How can we most effectively prepare for the English Regents, with a focus on Task II, and prepare for college with a focus on community service? Prepare for the Regents. Review all Regents materials.
Friday, January 16th, 2009: 1. Do Now: Vocabulary Quiz

2. Read "Pilot is Hailed After Jetliner's Icy Plunge". Underline and take notes on the skill of experienced pilots and how to survive a plane crash. This will prepare you to write the Task II essay on the Regents.

How can we most effectively prepare for the English Regents, with a focus on Task II? Prepare for the Regents. Review all Regents materials.
Thursday, January 15th, 2009: 1. Do Now: Review the grading rubrics (the teachers who grade your Regents exams will use these!) for Tasks III (the short story and poem) and IV (the Critical Lens). Analyze what it takes to get a 90 or higher.

2. Analyze Critical Lens essays returned.

How can we most effectively prepare for the English Regents, with a focus on Tasks III and IV? VOCABULARY QUIZ TOMORROW ON Regents Vocab. List #2.

All HW owed, quizzes, and any other assignments MUST be turned in by TOMORROW--no exceptions!!

Wednesday, January 14th, 2009: 1. Do Now: Identify excerpts from your vocabulary stories that give you the most pride. Be ready to share with the class. Show your vocabulary story HW.

2. Discuss/Share: Share excerpts from the vocabulary stories.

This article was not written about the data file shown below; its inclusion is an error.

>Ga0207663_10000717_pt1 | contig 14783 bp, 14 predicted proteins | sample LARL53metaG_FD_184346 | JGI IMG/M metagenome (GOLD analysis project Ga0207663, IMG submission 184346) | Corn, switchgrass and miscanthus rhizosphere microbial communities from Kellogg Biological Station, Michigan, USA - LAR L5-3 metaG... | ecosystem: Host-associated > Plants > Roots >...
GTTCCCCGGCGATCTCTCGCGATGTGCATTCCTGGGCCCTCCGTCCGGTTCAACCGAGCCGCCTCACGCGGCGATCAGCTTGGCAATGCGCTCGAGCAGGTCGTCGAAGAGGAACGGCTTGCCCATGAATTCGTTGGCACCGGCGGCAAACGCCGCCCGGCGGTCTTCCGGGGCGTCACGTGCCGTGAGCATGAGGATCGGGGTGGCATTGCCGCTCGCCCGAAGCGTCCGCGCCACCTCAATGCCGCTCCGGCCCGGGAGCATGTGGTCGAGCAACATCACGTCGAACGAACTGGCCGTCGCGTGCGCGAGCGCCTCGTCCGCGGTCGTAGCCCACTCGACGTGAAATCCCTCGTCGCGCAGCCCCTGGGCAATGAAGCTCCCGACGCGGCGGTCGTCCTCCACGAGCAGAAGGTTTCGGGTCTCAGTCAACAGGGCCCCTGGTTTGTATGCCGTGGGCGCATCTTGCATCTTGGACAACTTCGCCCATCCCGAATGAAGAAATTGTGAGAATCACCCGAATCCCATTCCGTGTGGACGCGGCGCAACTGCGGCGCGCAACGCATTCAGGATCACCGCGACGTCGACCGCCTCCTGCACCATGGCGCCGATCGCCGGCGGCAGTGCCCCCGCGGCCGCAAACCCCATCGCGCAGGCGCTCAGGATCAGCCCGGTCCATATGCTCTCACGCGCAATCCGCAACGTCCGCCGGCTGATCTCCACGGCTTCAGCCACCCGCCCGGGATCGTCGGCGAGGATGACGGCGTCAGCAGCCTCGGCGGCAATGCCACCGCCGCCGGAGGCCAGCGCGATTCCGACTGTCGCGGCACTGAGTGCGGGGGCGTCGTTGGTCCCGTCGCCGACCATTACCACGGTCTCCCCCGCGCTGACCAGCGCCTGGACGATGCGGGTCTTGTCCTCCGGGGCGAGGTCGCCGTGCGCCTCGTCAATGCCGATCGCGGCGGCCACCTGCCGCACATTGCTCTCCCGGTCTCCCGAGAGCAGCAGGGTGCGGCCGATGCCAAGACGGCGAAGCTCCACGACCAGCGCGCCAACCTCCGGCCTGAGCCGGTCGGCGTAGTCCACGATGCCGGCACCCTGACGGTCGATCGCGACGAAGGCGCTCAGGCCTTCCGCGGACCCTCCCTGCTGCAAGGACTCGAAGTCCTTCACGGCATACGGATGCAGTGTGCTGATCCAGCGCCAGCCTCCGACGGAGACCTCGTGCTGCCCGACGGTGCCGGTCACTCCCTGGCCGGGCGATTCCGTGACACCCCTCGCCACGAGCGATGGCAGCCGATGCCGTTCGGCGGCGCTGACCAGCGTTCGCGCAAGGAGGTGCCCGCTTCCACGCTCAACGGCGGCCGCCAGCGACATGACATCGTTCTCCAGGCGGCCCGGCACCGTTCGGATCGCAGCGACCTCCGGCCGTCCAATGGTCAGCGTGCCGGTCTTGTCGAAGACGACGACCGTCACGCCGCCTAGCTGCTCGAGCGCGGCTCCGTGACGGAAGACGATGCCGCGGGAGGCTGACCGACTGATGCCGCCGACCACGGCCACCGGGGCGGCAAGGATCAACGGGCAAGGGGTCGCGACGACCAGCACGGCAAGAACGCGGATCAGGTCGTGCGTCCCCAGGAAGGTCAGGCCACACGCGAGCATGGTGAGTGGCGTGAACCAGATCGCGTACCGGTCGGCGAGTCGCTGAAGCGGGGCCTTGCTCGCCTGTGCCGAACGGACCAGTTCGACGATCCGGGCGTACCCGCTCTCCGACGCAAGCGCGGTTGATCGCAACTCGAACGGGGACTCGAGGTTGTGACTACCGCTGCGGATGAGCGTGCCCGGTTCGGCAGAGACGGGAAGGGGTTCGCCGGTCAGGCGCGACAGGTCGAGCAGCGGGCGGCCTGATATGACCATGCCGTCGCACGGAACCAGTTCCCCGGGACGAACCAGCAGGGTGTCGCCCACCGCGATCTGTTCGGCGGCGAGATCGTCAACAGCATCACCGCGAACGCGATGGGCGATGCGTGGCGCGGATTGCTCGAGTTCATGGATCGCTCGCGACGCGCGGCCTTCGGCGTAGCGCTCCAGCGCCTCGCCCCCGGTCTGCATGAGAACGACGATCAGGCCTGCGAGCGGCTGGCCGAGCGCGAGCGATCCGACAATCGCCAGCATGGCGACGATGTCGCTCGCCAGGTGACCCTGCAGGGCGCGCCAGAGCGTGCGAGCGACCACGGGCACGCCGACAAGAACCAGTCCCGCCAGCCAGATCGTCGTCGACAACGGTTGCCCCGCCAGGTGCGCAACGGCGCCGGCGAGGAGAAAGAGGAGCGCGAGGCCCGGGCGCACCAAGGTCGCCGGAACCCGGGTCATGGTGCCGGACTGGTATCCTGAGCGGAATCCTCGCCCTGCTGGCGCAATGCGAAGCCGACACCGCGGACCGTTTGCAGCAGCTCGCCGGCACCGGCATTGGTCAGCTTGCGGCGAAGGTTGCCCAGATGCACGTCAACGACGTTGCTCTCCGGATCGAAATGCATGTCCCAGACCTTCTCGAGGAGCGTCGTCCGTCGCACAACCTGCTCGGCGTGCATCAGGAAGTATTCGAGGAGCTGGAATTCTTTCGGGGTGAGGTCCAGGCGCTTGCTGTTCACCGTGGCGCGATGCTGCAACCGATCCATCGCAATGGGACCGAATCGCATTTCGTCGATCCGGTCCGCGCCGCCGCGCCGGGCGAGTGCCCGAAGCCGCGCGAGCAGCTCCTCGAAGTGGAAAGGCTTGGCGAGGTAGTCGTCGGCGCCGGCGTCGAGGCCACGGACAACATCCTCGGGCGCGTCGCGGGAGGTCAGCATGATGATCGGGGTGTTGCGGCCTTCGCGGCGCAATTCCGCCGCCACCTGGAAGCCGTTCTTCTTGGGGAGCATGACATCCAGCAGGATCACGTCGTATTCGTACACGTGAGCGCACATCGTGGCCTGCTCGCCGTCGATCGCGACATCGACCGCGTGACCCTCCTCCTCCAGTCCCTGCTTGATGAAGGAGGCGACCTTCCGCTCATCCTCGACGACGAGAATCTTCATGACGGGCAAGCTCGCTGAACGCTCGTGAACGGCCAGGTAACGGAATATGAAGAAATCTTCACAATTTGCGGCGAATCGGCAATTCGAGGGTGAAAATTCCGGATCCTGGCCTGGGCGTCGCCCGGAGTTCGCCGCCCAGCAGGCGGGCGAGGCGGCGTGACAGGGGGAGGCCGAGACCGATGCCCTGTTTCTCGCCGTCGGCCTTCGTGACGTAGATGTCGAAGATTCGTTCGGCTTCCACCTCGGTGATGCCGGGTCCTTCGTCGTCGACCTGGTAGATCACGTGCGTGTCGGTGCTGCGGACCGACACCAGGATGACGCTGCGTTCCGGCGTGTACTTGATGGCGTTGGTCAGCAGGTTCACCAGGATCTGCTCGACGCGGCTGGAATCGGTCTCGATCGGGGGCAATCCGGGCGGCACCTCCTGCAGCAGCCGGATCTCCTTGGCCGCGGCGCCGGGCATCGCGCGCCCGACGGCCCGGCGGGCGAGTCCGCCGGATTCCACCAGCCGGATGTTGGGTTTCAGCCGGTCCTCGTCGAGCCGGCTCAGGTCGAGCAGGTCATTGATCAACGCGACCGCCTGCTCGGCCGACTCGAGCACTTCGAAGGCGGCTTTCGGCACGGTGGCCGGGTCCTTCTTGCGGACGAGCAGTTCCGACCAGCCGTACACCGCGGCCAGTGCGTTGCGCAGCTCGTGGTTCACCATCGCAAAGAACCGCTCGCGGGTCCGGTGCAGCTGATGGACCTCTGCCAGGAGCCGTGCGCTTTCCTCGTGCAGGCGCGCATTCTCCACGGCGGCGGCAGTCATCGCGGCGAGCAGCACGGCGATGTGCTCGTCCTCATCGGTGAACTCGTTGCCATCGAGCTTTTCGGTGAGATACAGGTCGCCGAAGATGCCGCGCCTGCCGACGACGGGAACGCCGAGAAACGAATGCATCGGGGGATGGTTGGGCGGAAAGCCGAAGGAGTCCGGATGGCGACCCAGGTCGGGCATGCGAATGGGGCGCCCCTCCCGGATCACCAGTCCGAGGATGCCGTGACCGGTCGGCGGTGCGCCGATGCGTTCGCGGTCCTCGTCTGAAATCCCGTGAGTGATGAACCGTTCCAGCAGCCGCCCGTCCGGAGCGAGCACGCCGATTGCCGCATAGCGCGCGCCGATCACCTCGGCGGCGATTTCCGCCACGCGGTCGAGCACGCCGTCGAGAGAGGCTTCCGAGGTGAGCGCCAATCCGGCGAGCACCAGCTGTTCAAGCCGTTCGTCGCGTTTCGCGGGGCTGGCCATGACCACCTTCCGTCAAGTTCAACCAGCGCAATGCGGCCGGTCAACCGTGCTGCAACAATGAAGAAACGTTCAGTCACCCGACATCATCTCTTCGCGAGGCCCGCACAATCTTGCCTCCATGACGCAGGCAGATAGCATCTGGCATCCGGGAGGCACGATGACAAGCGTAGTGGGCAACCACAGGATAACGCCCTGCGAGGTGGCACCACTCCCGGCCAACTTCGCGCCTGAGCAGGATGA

3. Distribution and Discussion on Literary Elements quizzes.

How can we most effectively prepare for the English Regents, with a focus on language skills and literary element knowledge? VOCABULARY QUIZ ON FRIDAY ON Regents Vocab. List #2.

All HW owed, quizzes, and any other assignments MUST be turned in by Friday--no exceptions!!

Tuesday, January 13th, 2009: 1. Do Now: Finish your simplified Task IV (Critical Lens) Outline.

2. Review/Share your simplified Task IV essay outlines.

3. Work Period: Work on your vocabulary story (due TOMORROW!) and Friday's quiz on Regents Vocab. List #2.

How can we most effectively prepare for the English Regents, with a focus on Task IV? Due TOMORROW:
  • Compose a vocabulary story (250 words or more) for Regents Vocab. List #2. Make sure to underline the words and use them correctly in a story that makes sense. Story topic suggestions include: The English Regents, Life in ITHS, My Future or My Fictional World.

    VOCABULARY QUIZ ON FRIDAY ON Regents Vocab. List #2.

    All HW owed, quizzes, and any other assignments MUST be turned in by Friday--no exceptions!!

  • Monday, January 12th, 2009: 1. Do Now: Read over final vocabulary list--Regents Vocab. List #2.

    2. Discuss/Analyze: Analyze the Julius Caesar Story Maps and grades.

    3. Discuss/Share: Discuss a simplified version of Task IV (Critical Lens) Outline

    4. Work on the creating the simplified version of the Task IV Outline.